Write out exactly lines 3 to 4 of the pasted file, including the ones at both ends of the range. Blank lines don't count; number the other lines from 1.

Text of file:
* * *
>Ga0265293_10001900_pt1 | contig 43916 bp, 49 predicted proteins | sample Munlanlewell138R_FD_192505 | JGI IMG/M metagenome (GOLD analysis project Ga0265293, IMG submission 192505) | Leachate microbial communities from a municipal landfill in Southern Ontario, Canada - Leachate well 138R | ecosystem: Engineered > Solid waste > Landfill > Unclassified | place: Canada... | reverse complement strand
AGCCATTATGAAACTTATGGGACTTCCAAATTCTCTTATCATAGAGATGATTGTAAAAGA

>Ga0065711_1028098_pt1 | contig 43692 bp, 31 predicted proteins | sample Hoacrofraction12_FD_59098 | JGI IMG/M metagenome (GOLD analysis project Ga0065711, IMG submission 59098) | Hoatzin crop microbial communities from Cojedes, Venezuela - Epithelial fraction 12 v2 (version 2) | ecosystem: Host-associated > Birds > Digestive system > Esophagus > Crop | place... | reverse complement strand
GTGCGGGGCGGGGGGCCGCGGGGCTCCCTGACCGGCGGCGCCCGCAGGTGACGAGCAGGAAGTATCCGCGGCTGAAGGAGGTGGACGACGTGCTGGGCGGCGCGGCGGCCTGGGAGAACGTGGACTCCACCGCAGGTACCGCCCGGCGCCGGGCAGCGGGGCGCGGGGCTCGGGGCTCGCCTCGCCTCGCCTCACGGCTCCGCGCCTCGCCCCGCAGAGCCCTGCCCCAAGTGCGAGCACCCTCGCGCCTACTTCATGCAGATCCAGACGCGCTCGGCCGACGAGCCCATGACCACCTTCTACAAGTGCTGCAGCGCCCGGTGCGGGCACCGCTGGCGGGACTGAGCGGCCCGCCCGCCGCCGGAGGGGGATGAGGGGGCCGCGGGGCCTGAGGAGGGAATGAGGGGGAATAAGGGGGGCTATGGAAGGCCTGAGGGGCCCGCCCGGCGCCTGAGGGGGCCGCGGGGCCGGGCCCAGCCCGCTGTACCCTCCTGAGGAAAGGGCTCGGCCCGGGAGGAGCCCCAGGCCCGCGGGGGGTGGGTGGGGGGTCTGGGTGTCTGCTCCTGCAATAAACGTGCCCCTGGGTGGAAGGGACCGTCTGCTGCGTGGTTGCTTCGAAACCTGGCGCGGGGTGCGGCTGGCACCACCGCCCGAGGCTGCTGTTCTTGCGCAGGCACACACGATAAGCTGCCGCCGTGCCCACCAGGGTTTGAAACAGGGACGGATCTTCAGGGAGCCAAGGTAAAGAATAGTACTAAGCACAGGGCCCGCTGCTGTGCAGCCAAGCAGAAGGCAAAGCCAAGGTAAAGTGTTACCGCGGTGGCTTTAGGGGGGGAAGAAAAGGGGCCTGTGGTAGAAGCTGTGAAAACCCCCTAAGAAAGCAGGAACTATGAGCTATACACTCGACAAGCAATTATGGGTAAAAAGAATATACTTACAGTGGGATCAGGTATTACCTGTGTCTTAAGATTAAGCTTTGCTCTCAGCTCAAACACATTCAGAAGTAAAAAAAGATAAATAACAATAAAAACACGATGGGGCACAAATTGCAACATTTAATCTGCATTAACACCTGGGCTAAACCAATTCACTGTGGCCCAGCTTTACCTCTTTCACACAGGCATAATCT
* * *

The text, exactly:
>Ga0065711_1028098_pt1 | contig 43692 bp, 31 predicted proteins | sample Hoacrofraction12_FD_59098 | JGI IMG/M metagenome (GOLD analysis project Ga0065711, IMG submission 59098) | Hoatzin crop microbial communities from Cojedes, Venezuela - Epithelial fraction 12 v2 (version 2) | ecosystem: Host-associated > Birds > Digestive system > Esophagus > Crop | place... | reverse complement strand
GTGCGGGGCGGGGGGCCGCGGGGCTCCCTGACCGGCGGCGCCCGCAGGTGACGAGCAGGAAGTATCCGCGGCTGAAGGAGGTGGACGACGTGCTGGGCGGCGCGGCGGCCTGGGAGAACGTGGACTCCACCGCAGGTACCGCCCGGCGCCGGGCAGCGGGGCGCGGGGCTCGGGGCTCGCCTCGCCTCGCCTCACGGCTCCGCGCCTCGCCCCGCAGAGCCCTGCCCCAAGTGCGAGCACCCTCGCGCCTACTTCATGCAGATCCAGACGCGCTCGGCCGACGAGCCCATGACCACCTTCTACAAGTGCTGCAGCGCCCGGTGCGGGCACCGCTGGCGGGACTGAGCGGCCCGCCCGCCGCCGGAGGGGGATGAGGGGGCCGCGGGGCCTGAGGAGGGAATGAGGGGGAATAAGGGGGGCTATGGAAGGCCTGAGGGGCCCGCCCGGCGCCTGAGGGGGCCGCGGGGCCGGGCCCAGCCCGCTGTACCCTCCTGAGGAAAGGGCTCGGCCCGGGAGGAGCCCCAGGCCCGCGGGGGGTGGGTGGGGGGTCTGGGTGTCTGCTCCTGCAATAAACGTGCCCCTGGGTGGAAGGGACCGTCTGCTGCGTGGTTGCTTCGAAACCTGGCGCGGGGTGCGGCTGGCACCACCGCCCGAGGCTGCTGTTCTTGCGCAGGCACACACGATAAGCTGCCGCCGTGCCCACCAGGGTTTGAAACAGGGACGGATCTTCAGGGAGCCAAGGTAAAGAATAGTACTAAGCACAGGGCCCGCTGCTGTGCAGCCAAGCAGAAGGCAAAGCCAAGGTAAAGTGTTACCGCGGTGGCTTTAGGGGGGGAAGAAAAGGGGCCTGTGGTAGAAGCTGTGAAAACCCCCTAAGAAAGCAGGAACTATGAGCTATACACTCGACAAGCAATTATGGGTAAAAAGAATATACTTACAGTGGGATCAGGTATTACCTGTGTCTTAAGATTAAGCTTTGCTCTCAGCTCAAACACATTCAGAAGTAAAAAAAGATAAATAACAATAAAAACACGATGGGGCACAAATTGCAACATTTAATCTGCATTAACACCTGGGCTAAACCAATTCACTGTGGCCCAGCTTTACCTCTTTCACACAGGCATAATCT